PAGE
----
7. I have transferred my tauren hunter to a new realm: The Venture Co. It's an RP-PvP realm. See, I know I often mention how I find PvP realms to be irritating because of all the ganking that goes on. However, I recently got this little dream in my head of being able to say I've leveled to 70 on a PvP server, and being able to experience that and broaden my knowledge that way. But being on a regular PvP server, I really missed the RP, so I've compromised and moved to an RP-PvP server. I'm really happy with my new server so far, though admittedly I've only just transferred-- but it makes me so dorkily giddy to see real roleplay going on, and it's already made my little tauren about ten times more fun to play.

8. Right after the transfer took place and I hopped onto my tauren alt, I noticed something unusual... track humanoids not only shows humanoids on the minimap, but beasts as well! Has anyone else experienced that? I sent a ticket into Blizzard and a GM had me do the whole "disable-all-your-addons" dance, but it didn't change anything so I have been informed that it's being looked into as a bug. In the meantime... it's, um, very handy for contested zones, so it's staying up... *hangs head guiltily*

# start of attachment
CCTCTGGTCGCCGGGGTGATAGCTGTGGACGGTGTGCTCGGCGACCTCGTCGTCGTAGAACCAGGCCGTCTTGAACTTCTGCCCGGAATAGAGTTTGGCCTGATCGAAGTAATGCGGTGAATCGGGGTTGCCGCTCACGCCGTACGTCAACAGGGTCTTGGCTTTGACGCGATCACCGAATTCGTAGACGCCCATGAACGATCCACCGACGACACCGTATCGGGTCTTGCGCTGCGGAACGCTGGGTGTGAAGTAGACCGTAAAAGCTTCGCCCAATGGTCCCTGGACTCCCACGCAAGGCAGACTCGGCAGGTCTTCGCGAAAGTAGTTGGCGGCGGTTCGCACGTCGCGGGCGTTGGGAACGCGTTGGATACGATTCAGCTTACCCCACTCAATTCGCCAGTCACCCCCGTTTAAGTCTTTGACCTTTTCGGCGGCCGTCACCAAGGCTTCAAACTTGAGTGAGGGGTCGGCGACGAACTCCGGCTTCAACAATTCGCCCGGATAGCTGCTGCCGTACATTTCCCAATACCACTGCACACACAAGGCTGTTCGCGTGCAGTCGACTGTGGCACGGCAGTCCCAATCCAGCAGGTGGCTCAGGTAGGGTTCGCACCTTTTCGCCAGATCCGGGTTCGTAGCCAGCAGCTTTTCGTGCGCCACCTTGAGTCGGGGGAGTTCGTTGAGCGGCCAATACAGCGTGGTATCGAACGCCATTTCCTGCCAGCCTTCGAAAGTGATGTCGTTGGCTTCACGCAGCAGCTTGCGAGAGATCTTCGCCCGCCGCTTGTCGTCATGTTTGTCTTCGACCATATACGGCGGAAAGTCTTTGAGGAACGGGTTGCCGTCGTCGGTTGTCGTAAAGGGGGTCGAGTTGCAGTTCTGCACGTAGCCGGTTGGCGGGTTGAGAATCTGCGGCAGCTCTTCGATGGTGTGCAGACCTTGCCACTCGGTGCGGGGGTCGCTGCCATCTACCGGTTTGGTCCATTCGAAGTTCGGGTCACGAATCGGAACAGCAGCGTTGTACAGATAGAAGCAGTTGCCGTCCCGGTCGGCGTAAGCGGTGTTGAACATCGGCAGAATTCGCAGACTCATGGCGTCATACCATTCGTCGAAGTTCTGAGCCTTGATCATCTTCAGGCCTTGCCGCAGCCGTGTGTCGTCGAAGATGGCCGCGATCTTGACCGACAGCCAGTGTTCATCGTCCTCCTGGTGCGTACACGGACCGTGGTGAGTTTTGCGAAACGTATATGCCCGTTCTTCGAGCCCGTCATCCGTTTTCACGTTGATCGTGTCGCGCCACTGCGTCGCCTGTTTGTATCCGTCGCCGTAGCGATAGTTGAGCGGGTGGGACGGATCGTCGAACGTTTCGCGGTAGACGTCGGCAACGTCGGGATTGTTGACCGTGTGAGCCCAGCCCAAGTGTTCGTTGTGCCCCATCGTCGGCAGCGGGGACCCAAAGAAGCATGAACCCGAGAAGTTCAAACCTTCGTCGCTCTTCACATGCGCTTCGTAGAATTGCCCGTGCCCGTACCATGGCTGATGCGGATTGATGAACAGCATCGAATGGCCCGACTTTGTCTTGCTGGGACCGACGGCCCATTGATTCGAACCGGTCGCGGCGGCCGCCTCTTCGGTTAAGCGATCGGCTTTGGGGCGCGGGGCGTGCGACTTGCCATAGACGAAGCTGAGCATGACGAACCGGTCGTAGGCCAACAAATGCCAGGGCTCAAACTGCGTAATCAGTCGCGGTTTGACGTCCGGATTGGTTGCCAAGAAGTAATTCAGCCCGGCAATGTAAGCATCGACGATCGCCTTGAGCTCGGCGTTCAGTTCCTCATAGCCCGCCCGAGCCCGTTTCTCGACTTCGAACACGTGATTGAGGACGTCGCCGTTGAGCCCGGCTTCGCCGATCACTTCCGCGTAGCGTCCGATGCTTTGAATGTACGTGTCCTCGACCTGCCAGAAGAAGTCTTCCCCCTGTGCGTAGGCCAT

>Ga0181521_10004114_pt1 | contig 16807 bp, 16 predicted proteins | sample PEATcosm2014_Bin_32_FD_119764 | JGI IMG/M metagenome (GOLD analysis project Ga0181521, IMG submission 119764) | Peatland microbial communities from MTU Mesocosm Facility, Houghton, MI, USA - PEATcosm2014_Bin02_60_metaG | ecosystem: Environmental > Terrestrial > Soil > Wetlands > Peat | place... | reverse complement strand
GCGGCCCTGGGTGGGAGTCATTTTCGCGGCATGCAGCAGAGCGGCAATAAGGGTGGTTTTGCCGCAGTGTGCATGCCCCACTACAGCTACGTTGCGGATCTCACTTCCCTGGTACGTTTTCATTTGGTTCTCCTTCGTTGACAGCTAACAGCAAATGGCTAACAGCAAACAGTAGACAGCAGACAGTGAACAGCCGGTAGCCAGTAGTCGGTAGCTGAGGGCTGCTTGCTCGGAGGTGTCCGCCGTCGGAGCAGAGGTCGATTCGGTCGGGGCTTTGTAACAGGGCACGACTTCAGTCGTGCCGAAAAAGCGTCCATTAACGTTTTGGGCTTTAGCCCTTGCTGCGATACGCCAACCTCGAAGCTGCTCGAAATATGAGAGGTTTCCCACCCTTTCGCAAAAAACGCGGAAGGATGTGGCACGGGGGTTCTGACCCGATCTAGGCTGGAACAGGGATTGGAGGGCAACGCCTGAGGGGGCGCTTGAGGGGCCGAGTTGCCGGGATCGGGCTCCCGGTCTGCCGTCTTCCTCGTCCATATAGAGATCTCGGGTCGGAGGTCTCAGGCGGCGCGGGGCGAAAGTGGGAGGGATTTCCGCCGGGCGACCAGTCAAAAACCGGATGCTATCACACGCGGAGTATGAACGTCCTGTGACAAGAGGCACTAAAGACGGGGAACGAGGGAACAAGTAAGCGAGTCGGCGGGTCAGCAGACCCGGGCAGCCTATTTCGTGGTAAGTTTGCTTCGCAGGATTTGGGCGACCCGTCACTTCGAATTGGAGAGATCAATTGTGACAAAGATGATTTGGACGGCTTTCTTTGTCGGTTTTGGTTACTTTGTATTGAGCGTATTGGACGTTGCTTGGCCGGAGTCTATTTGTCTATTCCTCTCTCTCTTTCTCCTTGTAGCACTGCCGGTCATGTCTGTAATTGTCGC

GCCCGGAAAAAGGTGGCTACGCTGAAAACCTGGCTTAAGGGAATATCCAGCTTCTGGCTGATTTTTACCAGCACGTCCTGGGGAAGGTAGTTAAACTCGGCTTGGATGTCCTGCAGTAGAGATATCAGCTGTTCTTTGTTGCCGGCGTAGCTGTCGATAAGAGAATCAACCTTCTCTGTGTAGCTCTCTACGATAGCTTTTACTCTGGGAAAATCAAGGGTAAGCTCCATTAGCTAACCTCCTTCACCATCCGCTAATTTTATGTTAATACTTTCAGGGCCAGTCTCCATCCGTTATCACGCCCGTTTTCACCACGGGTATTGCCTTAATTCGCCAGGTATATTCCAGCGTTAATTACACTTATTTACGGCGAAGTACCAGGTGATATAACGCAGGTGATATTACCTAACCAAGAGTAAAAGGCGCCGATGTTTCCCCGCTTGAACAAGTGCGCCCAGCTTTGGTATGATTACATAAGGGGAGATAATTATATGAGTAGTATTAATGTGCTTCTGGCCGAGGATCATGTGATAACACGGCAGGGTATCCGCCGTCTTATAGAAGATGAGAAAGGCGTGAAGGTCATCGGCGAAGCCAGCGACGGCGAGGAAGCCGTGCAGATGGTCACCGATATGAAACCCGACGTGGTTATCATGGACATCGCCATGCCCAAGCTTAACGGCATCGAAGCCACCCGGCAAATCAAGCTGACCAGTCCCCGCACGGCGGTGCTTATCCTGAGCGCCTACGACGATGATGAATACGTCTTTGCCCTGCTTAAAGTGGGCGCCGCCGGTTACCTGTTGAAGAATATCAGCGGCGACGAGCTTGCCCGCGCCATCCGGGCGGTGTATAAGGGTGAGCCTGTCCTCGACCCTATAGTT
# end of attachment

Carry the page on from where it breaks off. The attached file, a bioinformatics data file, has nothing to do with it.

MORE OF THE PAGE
9. My main is now a Scryer. Aldors had a decent ring, but Scryers had an alchemy recipe, and I'm a bit OCD when it comes to my professions. Gotta catch 'em all!

10. I'd completely forgotten how difficult it is to keep two pets leveled up with you simultaneously, especially since I seem to be perpetually rested these days so I'm always getting double XP while my pets aren't. I fear I may have to soon make a decision and have one pet stay with me to 70 and then come back and grind the other one later. On the other hand, at least leveling a pet that is 7 or 8 levels lower than you shouldn't be quite as bad as leveling one that is several dozen levels lower than you... hopefully that's the case, anyway.